When you create reports in Microsoft Office Access 2007, it is often useful to display numeric data in a graph. If you only need to display a simple bar graph to represent comparative values, you can use the Rectangle control and a small bit of VBA code instead of using the more complex methods that you would typically use to display graphs in Office Access 2007.
Download the sample database
To create a simple bar graph in your report, you can place a Rectangle control in the detail section of your report, and then set the width of that control during the Format event (when Access lays out each row of data). This article shows you how you can use that to your advantage to create a bar chart by setting the width of the rectangle control to the numeric value in your data.
To begin, right-click the
rptGraph report in the sample database, CreateSimpleBarGraph.accdb, and then choose Print Preview. The report, displayed in Figure 1, shows a list of students. For each student, the report displays a score and a bar whose width represents the value of that score.
Figure 1. Sample report with student scores and bar graphs
To create a similar bar graph in your applications, follow these steps:
Create your report, including the text data that you want to display in each row. The sample report uses controls named
txtScore to display the Name and Score fields from
Add a rectangle control from the report toolbox and place it next to the data in the detail section. (The sample report uses a rectangle control named
rctBar.) The width of the control is not important for now; you will adjust that programmatically later on. The sample report sets the width of the rectangle to the maximum width, four inches. For the sake of appearance, you might want to set the height of the rectangle to the same height as the text boxes that you have already placed on the report.
Figure 2. Sample report in design view
At your option, you can place vertical lines at regular intervals along the maximum length of the bar. The sample report places vertical lines in increments of 25%, but you can place the lines wherever you prefer. If the vertical lines are the same height as the detail section, they appear as continuous lines on the printed report. If you use group headers or footers in your report, you must place the vertical lines in those sections, as well, to make them appear continuous.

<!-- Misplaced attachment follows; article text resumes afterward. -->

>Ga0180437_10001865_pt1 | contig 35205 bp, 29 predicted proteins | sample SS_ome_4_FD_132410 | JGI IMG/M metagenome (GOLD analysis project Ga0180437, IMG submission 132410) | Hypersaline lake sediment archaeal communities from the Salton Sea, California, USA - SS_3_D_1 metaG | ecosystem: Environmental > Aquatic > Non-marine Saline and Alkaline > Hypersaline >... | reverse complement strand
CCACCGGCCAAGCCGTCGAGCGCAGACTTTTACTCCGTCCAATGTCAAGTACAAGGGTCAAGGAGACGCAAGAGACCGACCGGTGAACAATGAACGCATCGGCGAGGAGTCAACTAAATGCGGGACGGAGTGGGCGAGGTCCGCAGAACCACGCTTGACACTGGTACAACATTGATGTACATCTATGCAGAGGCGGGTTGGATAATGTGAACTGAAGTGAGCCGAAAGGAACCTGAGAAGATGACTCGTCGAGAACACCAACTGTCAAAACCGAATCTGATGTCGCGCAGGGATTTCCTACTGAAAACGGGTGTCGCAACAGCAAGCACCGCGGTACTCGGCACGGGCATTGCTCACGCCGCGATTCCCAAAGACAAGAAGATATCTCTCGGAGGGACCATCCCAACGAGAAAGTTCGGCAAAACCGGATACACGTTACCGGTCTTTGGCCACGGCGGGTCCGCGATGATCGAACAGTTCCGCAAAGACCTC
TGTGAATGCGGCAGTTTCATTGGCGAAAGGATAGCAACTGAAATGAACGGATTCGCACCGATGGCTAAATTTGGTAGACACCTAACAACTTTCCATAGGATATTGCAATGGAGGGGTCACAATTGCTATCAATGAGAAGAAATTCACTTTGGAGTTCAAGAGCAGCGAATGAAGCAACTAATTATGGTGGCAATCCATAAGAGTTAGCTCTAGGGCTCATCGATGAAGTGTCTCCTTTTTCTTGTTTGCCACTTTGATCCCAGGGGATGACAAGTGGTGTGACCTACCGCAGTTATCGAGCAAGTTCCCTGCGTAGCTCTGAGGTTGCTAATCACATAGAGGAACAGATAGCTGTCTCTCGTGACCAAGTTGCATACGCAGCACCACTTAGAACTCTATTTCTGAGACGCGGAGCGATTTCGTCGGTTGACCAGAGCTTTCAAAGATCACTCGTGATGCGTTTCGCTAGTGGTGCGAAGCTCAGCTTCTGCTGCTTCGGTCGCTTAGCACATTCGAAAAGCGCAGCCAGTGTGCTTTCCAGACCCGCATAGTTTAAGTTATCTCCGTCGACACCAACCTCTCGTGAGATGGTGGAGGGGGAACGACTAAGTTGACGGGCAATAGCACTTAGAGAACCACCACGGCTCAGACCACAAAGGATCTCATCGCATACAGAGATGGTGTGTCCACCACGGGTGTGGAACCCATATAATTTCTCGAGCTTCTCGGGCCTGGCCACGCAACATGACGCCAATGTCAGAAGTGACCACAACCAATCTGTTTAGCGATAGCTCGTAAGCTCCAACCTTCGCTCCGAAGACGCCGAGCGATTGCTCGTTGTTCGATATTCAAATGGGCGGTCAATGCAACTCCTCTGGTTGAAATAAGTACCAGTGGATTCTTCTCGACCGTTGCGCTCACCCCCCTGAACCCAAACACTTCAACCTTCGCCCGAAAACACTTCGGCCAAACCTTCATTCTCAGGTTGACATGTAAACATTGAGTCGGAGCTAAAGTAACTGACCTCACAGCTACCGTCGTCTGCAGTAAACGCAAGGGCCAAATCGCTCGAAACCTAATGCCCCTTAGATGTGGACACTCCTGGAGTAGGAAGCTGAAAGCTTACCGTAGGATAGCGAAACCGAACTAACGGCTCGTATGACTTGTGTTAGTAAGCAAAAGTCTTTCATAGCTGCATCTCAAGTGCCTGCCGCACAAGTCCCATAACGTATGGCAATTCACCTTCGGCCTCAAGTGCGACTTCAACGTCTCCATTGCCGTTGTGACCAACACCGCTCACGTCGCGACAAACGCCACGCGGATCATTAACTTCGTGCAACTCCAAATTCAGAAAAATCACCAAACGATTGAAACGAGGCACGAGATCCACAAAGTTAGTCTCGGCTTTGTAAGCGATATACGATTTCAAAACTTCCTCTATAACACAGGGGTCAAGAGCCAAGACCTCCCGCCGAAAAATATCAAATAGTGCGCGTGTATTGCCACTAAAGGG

To set the width of the rectangle for each row, create the following event procedure in the OnFormat event property of the report's detail section. The event procedure instructs Access to run your new macro each time that it formats a row of data.
Private Sub Detail1_Format(Cancel As Integer, _
FormatCount As Integer)
rctBar.Width = (txtScore / 100) * (1440 * 4)
Save and run the report. It should look similar to the report in Figure 1.
As Access lays out the report and prepares to print it, it formats each row of data. As it does so, it runs the VBA code that you attached to the OnFormat event property. That code instructs Access to set the width of the Rectangle control based on the value in a numeric field. Thus, when Access prints that row of data, the rectangle has a width that is proportional to the value in that numeric field.
In the sample report, the maximum width of the rectangle is four inches. If a student has a score of 100%, you want the printed bar to be 4 inches wide. Thus, the following expression evaluates to the number of inches wide that you want the bar to be.
To set the width of the bar from the Format event, however, you must specify the width in twips, not inches, because that is what Access expects. There are 20 twips in a point and 72 points in an inch, so there are 1,440 twips in an inch. To convert the number of inches to twips, multiply the calculated value by 1,440. The following code is the final expression in the sample report, and evaluates to the width of the bar in twips.
(txtScore / 100) * (1440 * 4)
If your report uses a scaling factor other than 100 or a maximum width other than 4, adjust the expression accordingly. In addition, if you measure in units other than inches, you must modify the expression, as well.
Although the bar graph discussed in this article works only for the simplest cases, it is a terrific solution in the appropriate circumstances. It's quick, it's simple, and it produces nice output. To achieve the precise effect that you want, experiment with different shadings, border colors, and gaps between the rows.
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